This post had been relegated to the “failed drafts” folder, for having no redeeming qualities and managing to sound pissy despite being toned down more than once, when who should walk into my living room and say, “whoa, stop, you should publish that” than my favorite author Anne Lamott!?
Here’s Anne Lamott giving me profound advice.
That’s not precisely how it happened, but it felt like that. What actually happened was that Anne published a blog post similar in energy and tone to this one, except that it’s beautifully written and ends on a somewhat redemptive note.
So in a cheap writerly turnabout, I’m going to append Anne’s post to this one and call the whole thing a plus for the universal karma.
Even if it is essentially just a rant at God. Anne’s kind of bitching at God, too, which makes it acceptable. I don’t like taking this tone with God, but it’s all I’ve got right now. Besides, the Psalms are full of “godly” people throwing out angry questions like:
“Why is life like this, God?”
“What’s it take to get your attention down here?”
“Hello, how much do we have to put up with before you see our plight?”
“Is this any way to run a world??”
So I’m joining the ranks of ranters. If you’re depressed, please don’t read this. It won’t help.
Things are bad. Really, really bad. And I’m thinking it’s time for you to fix it.
I’m confused about the plan, God.
It’s my understanding that we all have a spark of the Divine within us, and it’s our job in life to dismantle the inner obstacles that keep us from channeling Pure You — goodness and love and the like. That’s one of the ways you reveal yourself in the world: through the people you created. I like this part of the plan.
We need to intentionally connect with you so that we have the desire and power to fix what we’ve screwed up here. OK, I’m game. And I’m certain that you are right here in this mess, accompanying us and offering to help us clean things up.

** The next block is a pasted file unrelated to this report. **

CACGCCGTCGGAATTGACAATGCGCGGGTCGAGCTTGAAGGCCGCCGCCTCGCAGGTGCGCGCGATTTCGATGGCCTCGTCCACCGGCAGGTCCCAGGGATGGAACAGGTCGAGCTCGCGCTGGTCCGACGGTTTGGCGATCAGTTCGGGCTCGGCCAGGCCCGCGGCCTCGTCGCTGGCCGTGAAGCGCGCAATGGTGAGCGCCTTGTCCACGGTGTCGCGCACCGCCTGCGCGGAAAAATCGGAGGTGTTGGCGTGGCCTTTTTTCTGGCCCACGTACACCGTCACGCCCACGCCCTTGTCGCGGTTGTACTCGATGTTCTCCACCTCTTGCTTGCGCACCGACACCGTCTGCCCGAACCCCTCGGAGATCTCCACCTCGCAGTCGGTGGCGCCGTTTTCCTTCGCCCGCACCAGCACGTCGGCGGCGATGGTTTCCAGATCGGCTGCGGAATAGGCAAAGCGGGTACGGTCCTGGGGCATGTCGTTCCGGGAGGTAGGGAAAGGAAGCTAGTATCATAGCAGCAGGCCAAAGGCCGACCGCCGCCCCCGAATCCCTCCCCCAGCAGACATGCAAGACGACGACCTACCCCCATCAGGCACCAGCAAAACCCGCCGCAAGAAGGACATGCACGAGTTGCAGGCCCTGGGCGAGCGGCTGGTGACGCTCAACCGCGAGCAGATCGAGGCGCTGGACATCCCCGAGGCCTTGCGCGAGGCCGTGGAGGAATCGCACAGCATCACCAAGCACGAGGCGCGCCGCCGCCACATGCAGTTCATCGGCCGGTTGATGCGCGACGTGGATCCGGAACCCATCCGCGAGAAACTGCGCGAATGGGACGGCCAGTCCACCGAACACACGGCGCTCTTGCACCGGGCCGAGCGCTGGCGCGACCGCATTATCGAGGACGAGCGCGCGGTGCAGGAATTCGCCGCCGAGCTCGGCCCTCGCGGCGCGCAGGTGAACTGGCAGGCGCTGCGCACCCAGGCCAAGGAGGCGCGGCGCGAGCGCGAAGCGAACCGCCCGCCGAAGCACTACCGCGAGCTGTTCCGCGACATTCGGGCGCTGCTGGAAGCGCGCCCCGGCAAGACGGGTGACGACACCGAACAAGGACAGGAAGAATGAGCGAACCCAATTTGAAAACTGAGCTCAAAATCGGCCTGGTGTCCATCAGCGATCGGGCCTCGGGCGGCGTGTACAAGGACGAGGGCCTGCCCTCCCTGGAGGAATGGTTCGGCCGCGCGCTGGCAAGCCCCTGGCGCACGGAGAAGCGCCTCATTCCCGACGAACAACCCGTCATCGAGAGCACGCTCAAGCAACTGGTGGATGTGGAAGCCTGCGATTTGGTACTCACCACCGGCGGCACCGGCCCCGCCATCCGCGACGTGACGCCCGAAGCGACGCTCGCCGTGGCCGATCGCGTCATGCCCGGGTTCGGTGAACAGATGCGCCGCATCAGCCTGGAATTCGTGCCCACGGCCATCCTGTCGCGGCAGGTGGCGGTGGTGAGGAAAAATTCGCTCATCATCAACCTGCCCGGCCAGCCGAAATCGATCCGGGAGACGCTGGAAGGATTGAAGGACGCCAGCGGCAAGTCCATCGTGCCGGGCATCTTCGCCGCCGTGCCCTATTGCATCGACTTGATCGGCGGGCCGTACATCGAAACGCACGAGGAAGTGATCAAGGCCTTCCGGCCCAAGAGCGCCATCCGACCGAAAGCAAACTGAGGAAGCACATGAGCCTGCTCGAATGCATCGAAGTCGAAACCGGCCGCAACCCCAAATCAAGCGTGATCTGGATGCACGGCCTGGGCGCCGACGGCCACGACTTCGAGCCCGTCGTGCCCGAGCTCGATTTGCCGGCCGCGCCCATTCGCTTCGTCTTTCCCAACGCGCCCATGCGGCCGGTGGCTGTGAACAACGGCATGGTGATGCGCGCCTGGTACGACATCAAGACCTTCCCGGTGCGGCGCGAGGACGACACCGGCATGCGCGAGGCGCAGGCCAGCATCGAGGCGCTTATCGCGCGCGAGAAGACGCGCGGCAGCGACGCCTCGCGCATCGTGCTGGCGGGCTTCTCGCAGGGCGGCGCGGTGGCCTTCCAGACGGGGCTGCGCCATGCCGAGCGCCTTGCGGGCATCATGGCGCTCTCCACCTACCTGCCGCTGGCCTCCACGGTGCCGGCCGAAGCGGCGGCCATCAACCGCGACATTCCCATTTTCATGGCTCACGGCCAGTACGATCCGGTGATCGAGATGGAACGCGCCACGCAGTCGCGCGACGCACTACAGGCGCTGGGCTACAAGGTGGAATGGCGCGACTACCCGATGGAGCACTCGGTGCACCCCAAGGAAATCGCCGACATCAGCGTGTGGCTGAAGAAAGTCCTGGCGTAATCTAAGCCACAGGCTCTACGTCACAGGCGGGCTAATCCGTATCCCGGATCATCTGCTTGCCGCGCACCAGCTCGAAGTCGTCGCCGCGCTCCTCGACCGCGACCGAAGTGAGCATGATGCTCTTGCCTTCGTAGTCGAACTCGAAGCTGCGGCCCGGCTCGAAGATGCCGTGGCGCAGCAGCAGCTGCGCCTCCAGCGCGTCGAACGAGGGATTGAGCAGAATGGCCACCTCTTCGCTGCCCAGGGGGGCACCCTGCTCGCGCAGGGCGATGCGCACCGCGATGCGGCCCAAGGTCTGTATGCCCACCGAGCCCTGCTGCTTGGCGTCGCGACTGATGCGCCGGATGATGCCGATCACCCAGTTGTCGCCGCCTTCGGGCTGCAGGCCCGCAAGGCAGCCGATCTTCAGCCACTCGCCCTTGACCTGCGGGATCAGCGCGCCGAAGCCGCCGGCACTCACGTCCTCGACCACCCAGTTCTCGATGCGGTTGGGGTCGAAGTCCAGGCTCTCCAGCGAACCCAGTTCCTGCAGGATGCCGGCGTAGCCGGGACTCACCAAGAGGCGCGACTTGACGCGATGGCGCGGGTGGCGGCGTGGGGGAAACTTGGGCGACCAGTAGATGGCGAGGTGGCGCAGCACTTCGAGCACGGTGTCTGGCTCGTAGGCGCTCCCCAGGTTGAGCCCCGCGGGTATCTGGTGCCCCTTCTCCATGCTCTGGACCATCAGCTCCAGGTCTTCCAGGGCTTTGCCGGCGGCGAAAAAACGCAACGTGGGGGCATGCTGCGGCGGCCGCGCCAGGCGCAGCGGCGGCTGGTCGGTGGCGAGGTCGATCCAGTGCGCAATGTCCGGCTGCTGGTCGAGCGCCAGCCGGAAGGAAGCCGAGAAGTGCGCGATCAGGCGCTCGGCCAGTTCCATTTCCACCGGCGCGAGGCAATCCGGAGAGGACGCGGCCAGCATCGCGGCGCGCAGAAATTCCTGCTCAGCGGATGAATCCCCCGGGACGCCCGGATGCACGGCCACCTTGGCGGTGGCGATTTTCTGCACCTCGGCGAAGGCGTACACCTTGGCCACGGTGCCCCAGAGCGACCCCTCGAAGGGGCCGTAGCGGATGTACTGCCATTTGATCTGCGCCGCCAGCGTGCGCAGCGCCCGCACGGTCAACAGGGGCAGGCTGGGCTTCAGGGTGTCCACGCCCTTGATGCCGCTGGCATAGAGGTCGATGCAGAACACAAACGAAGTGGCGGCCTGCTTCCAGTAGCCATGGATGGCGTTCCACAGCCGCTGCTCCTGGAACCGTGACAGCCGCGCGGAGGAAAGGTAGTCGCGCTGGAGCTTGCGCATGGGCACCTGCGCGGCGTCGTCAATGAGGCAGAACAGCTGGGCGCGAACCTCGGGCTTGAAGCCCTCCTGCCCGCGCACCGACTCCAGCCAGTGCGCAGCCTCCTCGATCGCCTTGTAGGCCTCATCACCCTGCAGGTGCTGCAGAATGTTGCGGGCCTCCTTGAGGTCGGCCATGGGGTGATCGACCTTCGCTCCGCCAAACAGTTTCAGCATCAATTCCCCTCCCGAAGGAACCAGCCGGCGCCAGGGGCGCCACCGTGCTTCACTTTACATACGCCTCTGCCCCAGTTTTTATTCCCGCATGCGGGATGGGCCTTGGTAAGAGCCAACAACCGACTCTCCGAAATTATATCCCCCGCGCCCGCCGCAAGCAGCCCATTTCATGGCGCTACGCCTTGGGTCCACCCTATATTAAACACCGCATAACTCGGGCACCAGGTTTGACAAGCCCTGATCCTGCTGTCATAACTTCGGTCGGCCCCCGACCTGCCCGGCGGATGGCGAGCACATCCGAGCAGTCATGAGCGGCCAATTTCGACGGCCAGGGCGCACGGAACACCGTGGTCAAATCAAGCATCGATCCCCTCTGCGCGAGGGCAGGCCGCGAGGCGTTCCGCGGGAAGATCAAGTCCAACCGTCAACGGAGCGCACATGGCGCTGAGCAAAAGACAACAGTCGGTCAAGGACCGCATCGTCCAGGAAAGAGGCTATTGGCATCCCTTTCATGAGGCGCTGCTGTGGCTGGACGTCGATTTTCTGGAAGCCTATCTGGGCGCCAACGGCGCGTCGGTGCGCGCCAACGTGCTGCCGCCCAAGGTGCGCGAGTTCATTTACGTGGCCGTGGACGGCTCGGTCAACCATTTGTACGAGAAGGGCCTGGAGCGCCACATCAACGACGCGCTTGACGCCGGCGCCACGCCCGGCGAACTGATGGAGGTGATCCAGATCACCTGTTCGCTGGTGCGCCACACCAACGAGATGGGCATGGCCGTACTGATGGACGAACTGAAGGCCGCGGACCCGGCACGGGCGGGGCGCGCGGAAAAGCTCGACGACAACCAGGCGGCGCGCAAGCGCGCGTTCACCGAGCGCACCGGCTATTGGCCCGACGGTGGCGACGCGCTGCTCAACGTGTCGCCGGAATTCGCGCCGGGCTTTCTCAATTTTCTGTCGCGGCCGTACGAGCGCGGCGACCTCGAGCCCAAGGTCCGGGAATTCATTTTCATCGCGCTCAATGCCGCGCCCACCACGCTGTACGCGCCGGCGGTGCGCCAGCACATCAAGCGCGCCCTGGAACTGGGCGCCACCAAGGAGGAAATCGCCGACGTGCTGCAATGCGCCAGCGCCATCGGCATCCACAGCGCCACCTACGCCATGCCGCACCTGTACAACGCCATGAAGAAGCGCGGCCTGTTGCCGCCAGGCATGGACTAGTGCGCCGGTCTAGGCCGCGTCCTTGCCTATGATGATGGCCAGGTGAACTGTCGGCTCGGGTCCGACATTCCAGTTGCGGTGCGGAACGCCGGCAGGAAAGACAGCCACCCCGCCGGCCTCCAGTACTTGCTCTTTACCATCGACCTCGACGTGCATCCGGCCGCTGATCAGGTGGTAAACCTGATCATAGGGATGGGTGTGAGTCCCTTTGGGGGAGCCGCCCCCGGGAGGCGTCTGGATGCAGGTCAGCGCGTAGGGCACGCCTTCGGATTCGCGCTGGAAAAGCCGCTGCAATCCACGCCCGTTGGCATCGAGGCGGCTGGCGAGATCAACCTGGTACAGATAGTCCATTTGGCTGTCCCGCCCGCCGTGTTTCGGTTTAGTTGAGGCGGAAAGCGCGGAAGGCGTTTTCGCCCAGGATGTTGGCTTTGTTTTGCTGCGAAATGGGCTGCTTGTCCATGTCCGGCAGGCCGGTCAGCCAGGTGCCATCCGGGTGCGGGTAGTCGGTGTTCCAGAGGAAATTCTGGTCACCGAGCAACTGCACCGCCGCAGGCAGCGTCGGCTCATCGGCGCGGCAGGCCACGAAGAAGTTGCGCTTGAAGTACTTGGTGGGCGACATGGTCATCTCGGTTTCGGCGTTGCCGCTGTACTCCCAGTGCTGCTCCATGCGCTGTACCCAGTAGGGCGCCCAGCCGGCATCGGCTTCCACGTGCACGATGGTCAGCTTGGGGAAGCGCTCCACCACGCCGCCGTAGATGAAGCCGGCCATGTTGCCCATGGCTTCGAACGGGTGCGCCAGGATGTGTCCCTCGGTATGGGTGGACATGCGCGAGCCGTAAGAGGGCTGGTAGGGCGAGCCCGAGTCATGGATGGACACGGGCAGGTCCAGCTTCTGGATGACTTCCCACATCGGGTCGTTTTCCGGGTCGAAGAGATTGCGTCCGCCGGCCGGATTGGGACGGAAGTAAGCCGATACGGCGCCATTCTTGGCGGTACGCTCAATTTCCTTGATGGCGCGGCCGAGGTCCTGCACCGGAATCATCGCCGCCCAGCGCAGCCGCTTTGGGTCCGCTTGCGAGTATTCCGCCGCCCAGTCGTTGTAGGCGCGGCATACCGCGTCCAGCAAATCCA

And thanks for that. But — from my humble vantage point, this plan is not working.
Which is more offensive? The one spewing hate or the one who thinks this is just TOO much fun? Photo: Dallas Morning News
We’re a Mess
Maybe I’m just having a bad day; I’ve been having a lot of them lately. But I don’t think it’s only me. Three friends have recently said these exact words to me: “I can barely function.”
These are praying people, trying to channel God, but instead they seem to have tapped into the spirit of Eeyore. Should we just put extra-strength anti-depressants in the water supply and be done with it?
Woe is Me
As a friend said the other day, “I don’t know what’s going on — it seems like everyone’s walking around under a dark cloud.”
Yeah – and we’re a bunch of relatively well-off suburbanites doing our gardening and going to the gym and paying the gas bill. We don’t live in the frickin’ Gaza Strip; our daughters weren’t kidnapped by extremists in Nigeria, nor were our families on the Malaysian airliner recently blown out of the sky. Or any of the other planes that have been falling out of the sky of late.